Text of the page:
Sons for the Return Home


Let us assume that I'm an established film-maker. In my work I have acquired a certain reputation for honesty. I come across a novel that excites me: an honest novel. I am a white New Zealander. The author of the book - the property that I'm interested in - is Samoan. I arrange to buy the property, and sit down to write the screenplay. Being perceptive and therefore critical of my own society, I tend to bias my treatment towards the Samoan angle, and by so doing unwittingly sacrifice a small portion of my own honesty. I don't realise this at the time of course.

Uelese Petaia (Sione) and Lani Tupu as Sione's father in Sons for the Return Home

The main theme of my film appears to be clear-cut. A simple love-affair between a Samoan boy and a palagi (European) girl. But wait a minute: the book's hero is not your usual dumb coconut. His intellect is commensurable with our own(!); he has been given a university education which not only sets him apart from your ordinary Joe, it also alienates him from his own race - he becomes, in a sense, an 'outsider'. And the girl as well: she too has acquired a modicum of 'brains'; in fact it is the girl who initiates the relationship and who gives it, in the beginning, the status of a cause. Her background is white, Kiwi upper-middle-class; and in the novel she is the stronger character, with a muscular aspect appropriate to New Zealand. To emphasise this quality in the film, however, would detract from my Samoan bias. I therefore emasculate her and take the gun out of her hand (literally), and in so doing I commit my second mistake, for I am now left with an imbalance. Moreover, I am obliged to perpetuate this imbalance when it comes to the girl's parents, friends and acquaintances.

The boy's family emigrate to New Zealand to acquire a slice of the national pie. Coming from a traditional island culture, they naturally find the life-styles of this country terrifying. Yet when they return, financially well-off, to Samoa, they take back with them many of the values they earlier professed to despise. It's as if those values were already there but under another guise.

In preparing the screenplay I can see that the boy's mother personifies beautifully this whole dilemma and I expend a lot of energy on both her and the boy. My casting of Moira Walker as Sione's mother is well nigh perfect, and I know that the film will be worth seeing for these two performances alone.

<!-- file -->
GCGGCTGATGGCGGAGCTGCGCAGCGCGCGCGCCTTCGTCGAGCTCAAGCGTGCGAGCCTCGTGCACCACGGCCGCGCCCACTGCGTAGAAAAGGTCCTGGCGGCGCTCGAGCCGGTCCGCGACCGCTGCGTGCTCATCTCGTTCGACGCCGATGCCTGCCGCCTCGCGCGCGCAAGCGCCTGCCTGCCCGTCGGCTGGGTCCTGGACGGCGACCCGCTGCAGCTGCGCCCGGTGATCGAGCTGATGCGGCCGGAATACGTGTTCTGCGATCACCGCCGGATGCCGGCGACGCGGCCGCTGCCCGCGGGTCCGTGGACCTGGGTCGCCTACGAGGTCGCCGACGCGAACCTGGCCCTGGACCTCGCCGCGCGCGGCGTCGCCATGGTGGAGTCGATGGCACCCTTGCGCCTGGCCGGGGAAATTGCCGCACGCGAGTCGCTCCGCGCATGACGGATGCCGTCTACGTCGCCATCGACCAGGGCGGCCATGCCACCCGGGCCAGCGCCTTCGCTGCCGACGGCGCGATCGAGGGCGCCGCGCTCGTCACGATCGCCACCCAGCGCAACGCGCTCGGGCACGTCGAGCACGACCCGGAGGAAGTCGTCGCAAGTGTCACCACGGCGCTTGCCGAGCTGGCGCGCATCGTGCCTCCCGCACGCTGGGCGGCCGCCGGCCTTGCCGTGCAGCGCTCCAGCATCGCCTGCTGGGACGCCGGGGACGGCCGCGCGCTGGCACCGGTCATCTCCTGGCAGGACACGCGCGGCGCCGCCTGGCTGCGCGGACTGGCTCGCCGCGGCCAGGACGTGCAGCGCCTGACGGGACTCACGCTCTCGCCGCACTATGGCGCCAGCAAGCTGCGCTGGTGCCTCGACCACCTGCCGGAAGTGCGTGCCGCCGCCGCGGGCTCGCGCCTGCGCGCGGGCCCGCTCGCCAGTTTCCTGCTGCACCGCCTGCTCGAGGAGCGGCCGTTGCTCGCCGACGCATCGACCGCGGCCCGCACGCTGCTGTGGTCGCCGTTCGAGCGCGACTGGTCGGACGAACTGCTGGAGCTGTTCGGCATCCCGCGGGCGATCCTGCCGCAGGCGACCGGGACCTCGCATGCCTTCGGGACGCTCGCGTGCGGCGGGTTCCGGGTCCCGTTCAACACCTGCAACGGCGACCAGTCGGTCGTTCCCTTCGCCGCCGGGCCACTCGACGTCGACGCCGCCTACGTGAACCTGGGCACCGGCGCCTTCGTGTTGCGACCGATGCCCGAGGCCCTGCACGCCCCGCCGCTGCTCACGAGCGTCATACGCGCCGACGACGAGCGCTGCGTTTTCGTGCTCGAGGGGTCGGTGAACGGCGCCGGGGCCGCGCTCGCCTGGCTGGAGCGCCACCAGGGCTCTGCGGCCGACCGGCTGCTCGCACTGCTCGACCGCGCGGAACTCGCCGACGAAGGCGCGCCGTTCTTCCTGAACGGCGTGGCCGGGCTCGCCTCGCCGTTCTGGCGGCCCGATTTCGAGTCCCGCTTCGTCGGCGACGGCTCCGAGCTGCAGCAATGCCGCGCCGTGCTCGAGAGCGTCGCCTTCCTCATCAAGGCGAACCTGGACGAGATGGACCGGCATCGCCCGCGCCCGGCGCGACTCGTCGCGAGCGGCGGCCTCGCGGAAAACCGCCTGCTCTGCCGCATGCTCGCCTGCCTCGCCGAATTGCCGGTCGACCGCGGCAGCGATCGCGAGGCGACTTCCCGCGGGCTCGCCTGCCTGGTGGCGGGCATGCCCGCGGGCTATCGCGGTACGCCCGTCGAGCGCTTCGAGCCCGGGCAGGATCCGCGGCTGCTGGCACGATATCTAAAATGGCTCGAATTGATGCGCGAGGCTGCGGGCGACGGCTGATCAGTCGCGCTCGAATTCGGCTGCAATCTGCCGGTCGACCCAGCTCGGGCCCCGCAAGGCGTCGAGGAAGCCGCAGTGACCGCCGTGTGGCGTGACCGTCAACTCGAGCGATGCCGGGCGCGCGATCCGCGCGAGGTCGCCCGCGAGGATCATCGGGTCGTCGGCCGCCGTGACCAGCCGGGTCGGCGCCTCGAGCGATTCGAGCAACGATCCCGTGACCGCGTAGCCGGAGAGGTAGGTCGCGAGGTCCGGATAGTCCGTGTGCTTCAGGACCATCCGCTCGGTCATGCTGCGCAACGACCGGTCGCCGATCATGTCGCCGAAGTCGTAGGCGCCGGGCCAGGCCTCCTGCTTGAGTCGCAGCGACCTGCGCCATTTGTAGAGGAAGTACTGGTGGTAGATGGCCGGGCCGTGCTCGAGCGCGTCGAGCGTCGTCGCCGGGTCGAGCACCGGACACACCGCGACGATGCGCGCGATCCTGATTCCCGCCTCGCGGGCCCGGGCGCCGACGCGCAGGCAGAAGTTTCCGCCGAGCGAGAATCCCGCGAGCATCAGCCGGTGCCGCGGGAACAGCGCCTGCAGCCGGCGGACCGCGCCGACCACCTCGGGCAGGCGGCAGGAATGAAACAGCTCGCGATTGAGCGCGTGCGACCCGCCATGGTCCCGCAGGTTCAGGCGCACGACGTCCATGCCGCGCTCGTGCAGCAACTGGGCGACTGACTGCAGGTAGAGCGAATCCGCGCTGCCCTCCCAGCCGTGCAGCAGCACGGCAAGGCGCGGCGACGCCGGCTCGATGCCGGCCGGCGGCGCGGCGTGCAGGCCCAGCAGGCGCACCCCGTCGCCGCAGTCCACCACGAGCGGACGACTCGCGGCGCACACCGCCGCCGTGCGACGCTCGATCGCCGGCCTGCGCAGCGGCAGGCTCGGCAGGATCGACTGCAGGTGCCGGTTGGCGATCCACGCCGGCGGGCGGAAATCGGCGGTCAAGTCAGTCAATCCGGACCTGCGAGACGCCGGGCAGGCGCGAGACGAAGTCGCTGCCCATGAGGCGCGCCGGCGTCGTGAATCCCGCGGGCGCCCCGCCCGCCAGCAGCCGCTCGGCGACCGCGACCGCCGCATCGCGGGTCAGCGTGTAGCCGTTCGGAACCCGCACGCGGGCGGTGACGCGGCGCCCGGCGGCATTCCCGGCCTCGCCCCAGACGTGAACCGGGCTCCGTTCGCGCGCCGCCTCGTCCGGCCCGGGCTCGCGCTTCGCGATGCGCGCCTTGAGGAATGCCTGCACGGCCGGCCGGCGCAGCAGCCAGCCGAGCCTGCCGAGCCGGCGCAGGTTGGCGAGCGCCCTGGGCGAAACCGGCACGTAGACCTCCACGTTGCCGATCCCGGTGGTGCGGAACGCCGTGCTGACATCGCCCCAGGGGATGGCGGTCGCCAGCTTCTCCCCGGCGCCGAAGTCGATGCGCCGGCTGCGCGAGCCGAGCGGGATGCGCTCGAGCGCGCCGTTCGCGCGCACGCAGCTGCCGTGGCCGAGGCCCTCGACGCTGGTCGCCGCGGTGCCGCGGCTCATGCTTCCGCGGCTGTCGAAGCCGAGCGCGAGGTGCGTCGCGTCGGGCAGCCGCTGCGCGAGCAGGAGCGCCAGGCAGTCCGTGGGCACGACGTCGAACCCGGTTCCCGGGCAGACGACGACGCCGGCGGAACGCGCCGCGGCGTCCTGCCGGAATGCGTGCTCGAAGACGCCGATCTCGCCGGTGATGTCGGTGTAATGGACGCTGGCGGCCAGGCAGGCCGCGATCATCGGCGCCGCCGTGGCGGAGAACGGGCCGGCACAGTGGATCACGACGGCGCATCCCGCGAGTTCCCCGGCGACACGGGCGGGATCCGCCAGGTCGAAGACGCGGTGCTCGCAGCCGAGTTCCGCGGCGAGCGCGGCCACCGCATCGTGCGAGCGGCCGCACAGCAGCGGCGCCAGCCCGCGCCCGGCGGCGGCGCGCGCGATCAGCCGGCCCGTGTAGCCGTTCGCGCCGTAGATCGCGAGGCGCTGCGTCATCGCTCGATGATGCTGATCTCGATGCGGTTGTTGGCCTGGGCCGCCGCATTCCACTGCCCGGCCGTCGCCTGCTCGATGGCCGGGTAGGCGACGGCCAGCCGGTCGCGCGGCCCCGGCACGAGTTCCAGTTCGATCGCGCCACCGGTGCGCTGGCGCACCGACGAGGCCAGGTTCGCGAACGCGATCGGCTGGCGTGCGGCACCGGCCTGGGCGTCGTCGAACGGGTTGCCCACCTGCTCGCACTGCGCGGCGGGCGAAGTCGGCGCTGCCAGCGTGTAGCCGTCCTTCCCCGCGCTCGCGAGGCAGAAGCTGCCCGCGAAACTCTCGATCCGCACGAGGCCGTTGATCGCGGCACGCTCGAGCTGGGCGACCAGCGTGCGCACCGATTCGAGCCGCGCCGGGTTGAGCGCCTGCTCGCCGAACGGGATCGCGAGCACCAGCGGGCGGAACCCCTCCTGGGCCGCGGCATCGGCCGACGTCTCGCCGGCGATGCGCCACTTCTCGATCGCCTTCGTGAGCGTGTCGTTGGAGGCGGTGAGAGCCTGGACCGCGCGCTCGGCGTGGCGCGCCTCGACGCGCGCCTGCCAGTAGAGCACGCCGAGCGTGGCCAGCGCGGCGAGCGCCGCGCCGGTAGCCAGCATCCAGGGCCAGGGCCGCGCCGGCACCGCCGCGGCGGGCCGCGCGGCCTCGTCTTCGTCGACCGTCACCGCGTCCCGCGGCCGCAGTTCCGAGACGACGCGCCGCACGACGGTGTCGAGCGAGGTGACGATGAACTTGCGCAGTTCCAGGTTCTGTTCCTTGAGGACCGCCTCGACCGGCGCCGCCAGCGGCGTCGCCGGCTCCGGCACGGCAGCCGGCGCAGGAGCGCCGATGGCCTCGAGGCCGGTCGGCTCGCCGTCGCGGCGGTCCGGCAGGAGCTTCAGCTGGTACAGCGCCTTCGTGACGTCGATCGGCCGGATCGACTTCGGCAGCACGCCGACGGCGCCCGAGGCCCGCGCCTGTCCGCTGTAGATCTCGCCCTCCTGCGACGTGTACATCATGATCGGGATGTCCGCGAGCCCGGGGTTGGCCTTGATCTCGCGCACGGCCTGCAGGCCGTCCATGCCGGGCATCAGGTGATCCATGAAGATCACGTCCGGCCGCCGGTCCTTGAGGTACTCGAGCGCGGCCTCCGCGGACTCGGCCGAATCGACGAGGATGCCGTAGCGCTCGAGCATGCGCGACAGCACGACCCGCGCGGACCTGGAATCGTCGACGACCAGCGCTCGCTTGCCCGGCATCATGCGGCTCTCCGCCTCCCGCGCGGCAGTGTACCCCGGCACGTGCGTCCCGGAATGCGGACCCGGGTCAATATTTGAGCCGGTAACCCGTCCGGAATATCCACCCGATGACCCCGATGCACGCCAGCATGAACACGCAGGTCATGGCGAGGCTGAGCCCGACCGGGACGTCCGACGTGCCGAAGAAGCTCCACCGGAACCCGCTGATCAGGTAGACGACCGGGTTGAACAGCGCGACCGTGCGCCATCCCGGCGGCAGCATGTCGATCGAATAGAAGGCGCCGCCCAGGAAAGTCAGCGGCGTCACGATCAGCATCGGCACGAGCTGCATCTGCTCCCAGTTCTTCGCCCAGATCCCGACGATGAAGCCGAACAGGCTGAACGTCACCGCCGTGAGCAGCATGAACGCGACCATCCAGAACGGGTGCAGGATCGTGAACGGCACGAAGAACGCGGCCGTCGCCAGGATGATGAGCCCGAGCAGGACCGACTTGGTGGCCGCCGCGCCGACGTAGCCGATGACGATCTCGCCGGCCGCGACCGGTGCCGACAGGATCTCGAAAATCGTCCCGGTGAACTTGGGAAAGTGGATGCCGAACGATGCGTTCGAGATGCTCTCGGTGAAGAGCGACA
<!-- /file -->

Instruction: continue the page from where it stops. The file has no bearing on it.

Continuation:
Uelese Petaia and Fiona Lindsay in Albert Wendt's Sons for the Return Home, 1979

Yet the main problem still remains unsolved: how to knit together the various sequences as they appear in the book. There are so many cinematic moments lying latent, and somehow I must try to work in as many of these as I can; and it is here, unfortunately, that I commit my third error - a compound error, containing two aspects. Firstly, I forget the rules of selectivity and try to cram in too many minor events - all of which added considerablyto the book but only undermine the screenplay. Secondly I find great difficulty in translating the episodic nature of the book on to film. In the novel the narrative runs clean and swift, encompassing along the way deep pools of family history and motivation. These motivational depths are fine in a novel, as one can pause, go back and reclaim oneself: but in a film this is not possible. I can, of course, use the 'flashback' technique or indulge in a welter of 'jump-cuts' etc., but because I'm obliged to use these devices so often, having already opened my film with a 'flash-forward', the whole exercise begins to turn into a 'guess where the characters are now?' game. Where is the boy at this precise moment? In his hotel room at Apia? Or back in Wellington? And what about the girl in that very early scene; where is she? In a Sydney pub? A Wellington pub or where? And what's she suddenly doing in the middle of Trafalgar Square? For me, as the director and writer, it's okay: I know the story backwards - but what about the audience?

My final error is in failing to give the Samoan hotel receptionist the truthfulness that was evident in the novel. In the film she becomes simply a contrivance to enable the boy to express his feelings. In the book she is much more than that.

Possibly Paul Maunder may recognise some validity in my perhaps all-too flippant reconstruction of his film. On the whole Sons For the Return Home is an important film with excellent camerawork and a whole host of fine understated performances.


Executive Producer: Don Blakeney (for The New Zealand Film Commission); Director & Screenplay: Paul Maunder; based on the novel of the same name by Albert Wendt; Director of Photography: Alun Bollinger; Cameraman: Paul Leach; Art Director: Vincent Ward; Sound: Don Reynolds; Music: Malcolm Smith; Uelese Petaia as the boy Sione; Fiona Lindsay as the girl Sarah.

Originally published in Art New Zealand 14 Summer 1979-80